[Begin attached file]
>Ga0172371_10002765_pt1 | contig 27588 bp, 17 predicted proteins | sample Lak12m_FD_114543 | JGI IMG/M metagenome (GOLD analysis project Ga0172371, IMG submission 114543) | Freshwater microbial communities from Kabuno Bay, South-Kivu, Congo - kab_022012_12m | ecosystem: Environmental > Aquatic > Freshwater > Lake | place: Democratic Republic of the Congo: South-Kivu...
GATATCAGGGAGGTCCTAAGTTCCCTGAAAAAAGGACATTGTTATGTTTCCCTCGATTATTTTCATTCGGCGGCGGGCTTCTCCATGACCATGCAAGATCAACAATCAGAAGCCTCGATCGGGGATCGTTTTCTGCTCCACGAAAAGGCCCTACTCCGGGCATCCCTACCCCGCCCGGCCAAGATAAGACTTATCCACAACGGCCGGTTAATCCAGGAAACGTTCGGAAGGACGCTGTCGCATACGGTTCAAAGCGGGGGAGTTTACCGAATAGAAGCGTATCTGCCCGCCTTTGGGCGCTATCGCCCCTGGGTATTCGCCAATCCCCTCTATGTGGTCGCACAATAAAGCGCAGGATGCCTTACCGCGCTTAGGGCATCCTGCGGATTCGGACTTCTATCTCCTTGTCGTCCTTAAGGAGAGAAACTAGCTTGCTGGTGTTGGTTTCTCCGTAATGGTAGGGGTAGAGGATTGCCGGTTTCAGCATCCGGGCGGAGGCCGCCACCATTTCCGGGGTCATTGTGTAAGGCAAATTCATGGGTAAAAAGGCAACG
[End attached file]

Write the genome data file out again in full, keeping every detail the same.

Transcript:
>Ga0172371_10002765_pt1 | contig 27588 bp, 17 predicted proteins | sample Lak12m_FD_114543 | JGI IMG/M metagenome (GOLD analysis project Ga0172371, IMG submission 114543) | Freshwater microbial communities from Kabuno Bay, South-Kivu, Congo - kab_022012_12m | ecosystem: Environmental > Aquatic > Freshwater > Lake | place: Democratic Republic of the Congo: South-Kivu...
GATATCAGGGAGGTCCTAAGTTCCCTGAAAAAAGGACATTGTTATGTTTCCCTCGATTATTTTCATTCGGCGGCGGGCTTCTCCATGACCATGCAAGATCAACAATCAGAAGCCTCGATCGGGGATCGTTTTCTGCTCCACGAAAAGGCCCTACTCCGGGCATCCCTACCCCGCCCGGCCAAGATAAGACTTATCCACAACGGCCGGTTAATCCAGGAAACGTTCGGAAGGACGCTGTCGCATACGGTTCAAAGCGGGGGAGTTTACCGAATAGAAGCGTATCTGCCCGCCTTTGGGCGCTATCGCCCCTGGGTATTCGCCAATCCCCTCTATGTGGTCGCACAATAAAGCGCAGGATGCCTTACCGCGCTTAGGGCATCCTGCGGATTCGGACTTCTATCTCCTTGTCGTCCTTAAGGAGAGAAACTAGCTTGCTGGTGTTGGTTTCTCCGTAATGGTAGGGGTAGAGGATTGCCGGTTTCAGCATCCGGGCGGAGGCCGCCACCATTTCCGGGGTCATTGTGTAAGGCAAATTCATGGGTAAAAAGGCAACG